As the 2012 Republican presidential hopefuls travel across the country to make their case for the White House and ObamaCare moves forward, have you looked into the future of YOUR business? Have you considered the potentially devastating impact to your business? How about the possibilities and tremendous opportunities to continue making a difference in the lives of your clients and prospects?
Where there is complexity, there is opportunity. Every obstacle is emotional or psychological. The intellectual capital we create to help our clients and prospects navigate those obstacles is our real value, not the products we sell.
In June, we will find out if PPACA is upheld by the Supreme Court, then in November we will see if the country will make a change or stay the course. Both events will impact the future of our business AND they are also beyond our control. How can we plan for the future? Not easy, nothing great ever is.
There are two paths – 2014 when the individual mandate, essential benefits, exchanges and subsidies kick-in or repeal. Both paths are ripe with opportunity; it’s all in how you look at it. To survive and thrive in our business you will need to play chess rather than checkers. What does that mean?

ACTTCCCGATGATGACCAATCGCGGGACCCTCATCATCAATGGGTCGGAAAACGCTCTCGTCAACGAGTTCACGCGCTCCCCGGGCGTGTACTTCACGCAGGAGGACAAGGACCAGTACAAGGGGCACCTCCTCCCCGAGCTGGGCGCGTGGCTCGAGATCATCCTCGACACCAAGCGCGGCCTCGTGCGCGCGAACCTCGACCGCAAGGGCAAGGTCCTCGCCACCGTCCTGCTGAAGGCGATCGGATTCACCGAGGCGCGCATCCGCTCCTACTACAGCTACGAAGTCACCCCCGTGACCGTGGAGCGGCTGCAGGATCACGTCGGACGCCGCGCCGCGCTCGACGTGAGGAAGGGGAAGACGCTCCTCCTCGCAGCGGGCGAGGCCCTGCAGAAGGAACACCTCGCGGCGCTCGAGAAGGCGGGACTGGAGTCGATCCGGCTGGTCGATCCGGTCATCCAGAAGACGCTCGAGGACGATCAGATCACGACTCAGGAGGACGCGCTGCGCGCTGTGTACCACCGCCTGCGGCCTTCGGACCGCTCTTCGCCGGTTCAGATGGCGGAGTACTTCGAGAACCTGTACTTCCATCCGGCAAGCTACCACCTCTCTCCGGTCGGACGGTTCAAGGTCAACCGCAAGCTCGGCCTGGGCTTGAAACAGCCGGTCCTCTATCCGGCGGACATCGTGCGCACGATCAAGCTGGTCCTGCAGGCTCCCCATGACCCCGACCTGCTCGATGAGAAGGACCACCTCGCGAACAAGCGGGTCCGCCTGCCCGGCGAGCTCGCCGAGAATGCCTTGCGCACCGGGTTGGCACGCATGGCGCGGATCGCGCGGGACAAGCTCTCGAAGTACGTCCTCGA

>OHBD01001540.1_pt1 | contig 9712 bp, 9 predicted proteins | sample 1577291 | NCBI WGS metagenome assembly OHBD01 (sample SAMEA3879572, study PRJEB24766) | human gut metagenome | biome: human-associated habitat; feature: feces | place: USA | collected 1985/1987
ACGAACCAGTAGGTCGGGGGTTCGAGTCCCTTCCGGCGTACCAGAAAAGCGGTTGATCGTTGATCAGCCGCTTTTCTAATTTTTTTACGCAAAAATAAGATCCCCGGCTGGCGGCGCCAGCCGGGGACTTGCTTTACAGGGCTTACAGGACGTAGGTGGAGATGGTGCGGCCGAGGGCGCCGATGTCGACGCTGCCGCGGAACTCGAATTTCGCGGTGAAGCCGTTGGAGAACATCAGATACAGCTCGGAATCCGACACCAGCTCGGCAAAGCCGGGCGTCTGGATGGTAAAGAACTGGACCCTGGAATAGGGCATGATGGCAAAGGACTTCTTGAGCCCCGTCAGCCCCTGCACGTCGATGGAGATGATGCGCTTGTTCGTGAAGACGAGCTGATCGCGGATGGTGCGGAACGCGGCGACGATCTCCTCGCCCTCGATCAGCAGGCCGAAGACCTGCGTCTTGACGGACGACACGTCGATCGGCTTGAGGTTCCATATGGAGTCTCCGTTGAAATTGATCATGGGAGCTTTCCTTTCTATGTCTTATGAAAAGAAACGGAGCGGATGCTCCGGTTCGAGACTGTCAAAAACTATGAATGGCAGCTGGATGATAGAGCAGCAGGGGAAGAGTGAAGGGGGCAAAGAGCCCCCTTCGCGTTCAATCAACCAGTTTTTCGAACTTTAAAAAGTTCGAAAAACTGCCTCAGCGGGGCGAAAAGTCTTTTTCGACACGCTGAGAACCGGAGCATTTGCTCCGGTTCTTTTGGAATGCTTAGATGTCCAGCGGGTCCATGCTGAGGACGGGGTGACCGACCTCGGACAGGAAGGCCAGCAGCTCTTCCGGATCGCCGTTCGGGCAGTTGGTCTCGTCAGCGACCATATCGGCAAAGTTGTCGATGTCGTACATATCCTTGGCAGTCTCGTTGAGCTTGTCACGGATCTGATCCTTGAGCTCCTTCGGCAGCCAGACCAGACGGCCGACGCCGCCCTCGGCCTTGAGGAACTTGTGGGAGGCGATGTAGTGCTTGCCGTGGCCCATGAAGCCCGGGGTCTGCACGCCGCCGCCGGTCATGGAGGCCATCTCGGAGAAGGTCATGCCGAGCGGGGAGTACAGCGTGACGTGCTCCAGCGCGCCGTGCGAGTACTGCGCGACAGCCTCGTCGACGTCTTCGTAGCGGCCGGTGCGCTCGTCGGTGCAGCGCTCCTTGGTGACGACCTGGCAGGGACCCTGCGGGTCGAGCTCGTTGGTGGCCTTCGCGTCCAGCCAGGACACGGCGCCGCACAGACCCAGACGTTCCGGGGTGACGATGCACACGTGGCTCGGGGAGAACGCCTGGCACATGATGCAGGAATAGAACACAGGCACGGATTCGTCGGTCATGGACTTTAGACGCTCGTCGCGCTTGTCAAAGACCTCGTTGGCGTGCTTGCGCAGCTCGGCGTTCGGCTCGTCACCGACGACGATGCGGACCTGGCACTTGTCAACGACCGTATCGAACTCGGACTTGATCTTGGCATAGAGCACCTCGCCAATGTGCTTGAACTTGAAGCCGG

Do you look at the world as a place full of abundance? Are you resourceful? If you believe in abundance, your knowledge, experience and skills will help you develop new capabilities for your clients and prospects. If you are resourceful, you thrive on combining individual capabilities to create unique solutions for your clients and prospects, simplifying their lives and saving them time and money.
What are some things you should be considering? Segment your business by account revenue and tier your service capabilities. In our business, one size fits one, not all. With the advent of state-based exchanges who will compete for your business and have certain legislative advantages (subsidies) over you – and commission compression because of the Medical Loss Ratio (MLR) provision, operating your business in the small group market (less than 50) will be increasingly difficult and require you to think strategically.
What types of services do you offer your small group clients? Will you provide the same services to all of your clients regardless of size? Should you consider increasing the focus of your time and attention on larger prospects (more than 100) where the threat of the law is somewhat mitigated?
These questions and others require you to think strategically not tactically – play chess, not checkers.
How are you preparing? Share your thoughts in the comments.
Gaunya, GBA, is principal at Methuen, Mass.-based Borislow Insurance. He can be reached at 978-689-8200 or email@example.com
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